Mata Hari was an exotic dancer that was famously executed for spying during Wold War I. A non-fiction account of Mata Hari’s life released earlier this year suggests that Mata Hari “…was convicted not for espionage but for her lack of shame.” Yannick Murphy’s new novel, Signed, Mata Hari, presents the famous dancer’s version of events. To celebrate the release of the book (out today at better bookstores everywhere), Yannick Murphy dropped by (virtually) to file a guest post here at BGB.
SIGNED, YANNICK MURPHY
I’m writing this to apologize to whoever it was who bought the November ELLE magazine issue with the book review page torn out of it. It was my mother who did it. Yes, my mother went into the supermarket, found the aisle with the magazines, found the book review of my new novel SIGNED, MATA HARI and tore out the page. I had no idea my mother was capable of such a heinous crime, or maybe I did know, even after all the years of her preaching the difference between right and wrong, I knew she could do it.
I had something of my mother’s nature in mind when I wrote and imagined the voice of Mata Hari. My mother, like Mata Hari, was very beautiful in her prime. My mother, like Mata Hari, is the kind of woman who can speak eloquently about a number of subjects, she is educated and prides herself on her impressive array of worldwide knowledge, but she is obviously the kind of woman who can commit a crime and then justify it by saying she didn’t have the money for a magazine that she had no interest in reading, except for, of course, the page that mentioned her daughter’s name and book.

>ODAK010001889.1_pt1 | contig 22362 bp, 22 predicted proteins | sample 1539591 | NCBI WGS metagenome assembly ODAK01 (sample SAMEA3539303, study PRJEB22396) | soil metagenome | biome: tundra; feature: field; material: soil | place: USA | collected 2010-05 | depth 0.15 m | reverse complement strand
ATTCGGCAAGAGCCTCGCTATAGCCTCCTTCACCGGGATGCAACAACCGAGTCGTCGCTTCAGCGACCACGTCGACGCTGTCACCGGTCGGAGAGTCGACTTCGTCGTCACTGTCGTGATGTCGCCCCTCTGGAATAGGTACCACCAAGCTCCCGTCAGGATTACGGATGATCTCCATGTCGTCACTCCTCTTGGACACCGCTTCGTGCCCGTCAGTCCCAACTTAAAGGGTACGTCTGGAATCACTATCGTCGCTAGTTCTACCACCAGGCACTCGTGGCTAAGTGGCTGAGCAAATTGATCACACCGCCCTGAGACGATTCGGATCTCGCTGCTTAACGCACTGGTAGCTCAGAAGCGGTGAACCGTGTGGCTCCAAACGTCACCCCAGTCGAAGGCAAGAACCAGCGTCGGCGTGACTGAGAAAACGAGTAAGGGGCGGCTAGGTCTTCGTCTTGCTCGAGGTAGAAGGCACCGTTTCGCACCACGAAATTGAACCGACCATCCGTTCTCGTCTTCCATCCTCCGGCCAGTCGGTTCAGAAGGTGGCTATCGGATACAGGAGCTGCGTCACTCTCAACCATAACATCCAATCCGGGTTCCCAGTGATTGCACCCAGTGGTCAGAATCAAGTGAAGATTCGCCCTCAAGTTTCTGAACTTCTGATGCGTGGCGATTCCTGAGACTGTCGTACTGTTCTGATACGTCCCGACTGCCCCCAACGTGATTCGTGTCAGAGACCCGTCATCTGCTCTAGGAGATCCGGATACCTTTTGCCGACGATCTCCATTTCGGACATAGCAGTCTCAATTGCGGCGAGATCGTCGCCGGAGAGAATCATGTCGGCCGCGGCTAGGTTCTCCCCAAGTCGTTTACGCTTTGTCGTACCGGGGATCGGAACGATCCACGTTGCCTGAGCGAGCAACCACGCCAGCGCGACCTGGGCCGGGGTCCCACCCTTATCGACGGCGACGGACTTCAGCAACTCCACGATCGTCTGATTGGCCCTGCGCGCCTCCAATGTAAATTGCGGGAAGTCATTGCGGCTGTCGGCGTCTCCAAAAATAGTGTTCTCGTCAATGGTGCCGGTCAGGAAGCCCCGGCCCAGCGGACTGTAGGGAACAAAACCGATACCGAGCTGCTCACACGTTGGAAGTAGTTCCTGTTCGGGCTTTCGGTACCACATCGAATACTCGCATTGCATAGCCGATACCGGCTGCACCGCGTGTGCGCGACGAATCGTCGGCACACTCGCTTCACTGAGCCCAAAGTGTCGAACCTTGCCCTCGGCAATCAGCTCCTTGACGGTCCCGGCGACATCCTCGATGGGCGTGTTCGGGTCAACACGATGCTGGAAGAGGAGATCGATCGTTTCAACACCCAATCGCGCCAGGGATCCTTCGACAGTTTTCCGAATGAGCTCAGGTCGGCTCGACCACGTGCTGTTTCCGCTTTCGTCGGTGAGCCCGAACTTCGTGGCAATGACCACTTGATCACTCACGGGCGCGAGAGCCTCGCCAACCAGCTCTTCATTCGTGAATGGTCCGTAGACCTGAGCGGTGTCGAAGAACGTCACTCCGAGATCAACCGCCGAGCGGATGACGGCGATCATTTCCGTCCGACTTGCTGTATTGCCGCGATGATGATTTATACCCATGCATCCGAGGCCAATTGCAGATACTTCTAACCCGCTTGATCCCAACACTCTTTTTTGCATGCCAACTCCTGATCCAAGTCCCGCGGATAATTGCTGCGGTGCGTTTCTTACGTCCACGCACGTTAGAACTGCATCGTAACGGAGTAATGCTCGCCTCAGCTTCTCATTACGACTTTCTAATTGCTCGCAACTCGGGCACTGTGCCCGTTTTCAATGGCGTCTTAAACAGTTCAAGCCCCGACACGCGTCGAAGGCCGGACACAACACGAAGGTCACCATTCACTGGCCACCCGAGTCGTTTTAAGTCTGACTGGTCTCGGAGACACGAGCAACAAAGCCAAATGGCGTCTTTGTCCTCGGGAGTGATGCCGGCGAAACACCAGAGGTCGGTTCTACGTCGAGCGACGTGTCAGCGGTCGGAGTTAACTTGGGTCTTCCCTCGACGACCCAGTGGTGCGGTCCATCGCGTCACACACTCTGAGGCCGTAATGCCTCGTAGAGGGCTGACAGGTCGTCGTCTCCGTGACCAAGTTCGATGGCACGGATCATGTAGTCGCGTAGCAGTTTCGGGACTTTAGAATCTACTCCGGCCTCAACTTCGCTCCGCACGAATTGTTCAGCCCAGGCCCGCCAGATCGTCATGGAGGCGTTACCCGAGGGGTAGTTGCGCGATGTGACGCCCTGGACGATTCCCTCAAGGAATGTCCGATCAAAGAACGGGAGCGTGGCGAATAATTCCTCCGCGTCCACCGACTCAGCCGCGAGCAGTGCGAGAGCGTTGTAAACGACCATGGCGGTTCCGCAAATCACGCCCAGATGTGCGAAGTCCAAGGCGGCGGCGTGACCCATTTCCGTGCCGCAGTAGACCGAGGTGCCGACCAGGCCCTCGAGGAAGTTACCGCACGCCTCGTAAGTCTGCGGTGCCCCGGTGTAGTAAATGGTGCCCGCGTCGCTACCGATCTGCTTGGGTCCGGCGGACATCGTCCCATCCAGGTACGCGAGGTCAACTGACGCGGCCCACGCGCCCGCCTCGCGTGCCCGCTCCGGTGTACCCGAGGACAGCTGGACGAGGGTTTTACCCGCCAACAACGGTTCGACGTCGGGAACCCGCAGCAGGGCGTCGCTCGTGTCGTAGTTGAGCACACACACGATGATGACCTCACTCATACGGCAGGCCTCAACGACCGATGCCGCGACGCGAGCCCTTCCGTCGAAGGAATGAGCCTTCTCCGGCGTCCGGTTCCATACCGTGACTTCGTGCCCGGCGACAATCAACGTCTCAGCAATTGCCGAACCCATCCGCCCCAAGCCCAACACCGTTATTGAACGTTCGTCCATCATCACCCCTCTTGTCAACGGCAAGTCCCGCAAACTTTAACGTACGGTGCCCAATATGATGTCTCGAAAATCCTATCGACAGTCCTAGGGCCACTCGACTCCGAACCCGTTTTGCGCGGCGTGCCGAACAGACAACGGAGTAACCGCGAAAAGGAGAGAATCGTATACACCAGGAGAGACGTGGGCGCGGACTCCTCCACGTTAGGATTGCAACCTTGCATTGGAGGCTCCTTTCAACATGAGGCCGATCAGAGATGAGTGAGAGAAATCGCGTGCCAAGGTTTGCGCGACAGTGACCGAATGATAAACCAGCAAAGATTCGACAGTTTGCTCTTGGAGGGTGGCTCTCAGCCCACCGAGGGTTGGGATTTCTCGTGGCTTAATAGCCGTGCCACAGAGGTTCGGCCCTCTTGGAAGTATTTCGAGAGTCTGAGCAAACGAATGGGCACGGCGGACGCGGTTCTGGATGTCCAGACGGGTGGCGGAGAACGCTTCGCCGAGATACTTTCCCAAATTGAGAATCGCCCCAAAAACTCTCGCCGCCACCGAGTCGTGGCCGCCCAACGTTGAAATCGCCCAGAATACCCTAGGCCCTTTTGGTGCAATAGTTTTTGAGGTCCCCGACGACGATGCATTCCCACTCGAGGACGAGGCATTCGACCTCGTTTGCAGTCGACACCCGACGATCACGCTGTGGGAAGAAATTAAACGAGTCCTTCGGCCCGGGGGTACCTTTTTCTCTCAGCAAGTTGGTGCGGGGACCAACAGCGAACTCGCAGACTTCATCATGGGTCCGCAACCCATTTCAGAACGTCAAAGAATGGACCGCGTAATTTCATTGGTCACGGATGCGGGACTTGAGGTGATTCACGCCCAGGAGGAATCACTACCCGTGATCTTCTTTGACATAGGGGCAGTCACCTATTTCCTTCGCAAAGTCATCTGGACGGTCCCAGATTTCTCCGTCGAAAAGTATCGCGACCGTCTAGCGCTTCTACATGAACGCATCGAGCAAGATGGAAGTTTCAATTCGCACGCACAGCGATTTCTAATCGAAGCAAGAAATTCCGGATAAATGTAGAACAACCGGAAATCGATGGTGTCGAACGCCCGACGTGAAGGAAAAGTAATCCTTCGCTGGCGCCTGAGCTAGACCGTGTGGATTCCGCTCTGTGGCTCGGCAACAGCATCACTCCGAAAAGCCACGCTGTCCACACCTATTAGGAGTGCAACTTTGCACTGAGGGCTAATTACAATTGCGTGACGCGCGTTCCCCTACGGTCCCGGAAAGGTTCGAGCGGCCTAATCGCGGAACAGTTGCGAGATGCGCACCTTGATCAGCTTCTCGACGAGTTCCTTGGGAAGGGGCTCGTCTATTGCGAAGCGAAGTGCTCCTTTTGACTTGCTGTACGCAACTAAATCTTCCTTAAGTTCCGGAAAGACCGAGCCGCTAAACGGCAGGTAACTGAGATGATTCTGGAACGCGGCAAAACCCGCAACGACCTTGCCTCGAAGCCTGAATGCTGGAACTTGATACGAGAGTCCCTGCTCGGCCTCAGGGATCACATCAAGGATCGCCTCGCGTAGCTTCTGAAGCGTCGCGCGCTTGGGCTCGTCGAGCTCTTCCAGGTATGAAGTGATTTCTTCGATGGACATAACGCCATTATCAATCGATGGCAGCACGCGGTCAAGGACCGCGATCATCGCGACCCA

So you see, dear person with the missing page, I had a most excellent model for understanding my Mata Hari character, I grew up knowing her one could almost say. Mata Hari, like my mother, was able to justify her actions. In Mata Hari’s case, these actions (mostly innocent in her own eyes and therefore aren’t they really innocent?) led to her eventual conviction for espionage. And who is to say, besides the law, that my mother’s justifications and Mata Hari’s justifications aren’t valid? My mother, for instance, can’t afford a luxury item like a big fat issue of a fashion magazine filled with styles that she would believe are inappropriate for someone her age anyway. My mother would say that you, dear person with the missing page, probably aren’t even interested in books and that you probably wouldn’t even miss the page. (I of course, regret that you have had to miss my review. I would have hoped that you’d read the review and then run out the door and buy a copy of my book and twenty extra copies on top of that to give to your friends.) My mother is also grieving for a loved one right now, and who wouldn’t pity her, she probably thinks, who wouldn’t allow her, maybe just this once, a little bout of kleptomania?
In closing, dear person with the missing page, I am sorry for my mother’s crime and I do hope you eventually get to read the review of my book that was featured in ELLE, it was a nice one.
The Publisher has graciously provided us with a copy of the book to pass along to one of our readers. If you’d like a FREE copy of Signed, Mata Hari of your very own, leave us a note in the comments. We’ll pick a random winner by the end of the week to take home one of these:
Also, Yannick Murphy: greatest name ever? Discuss.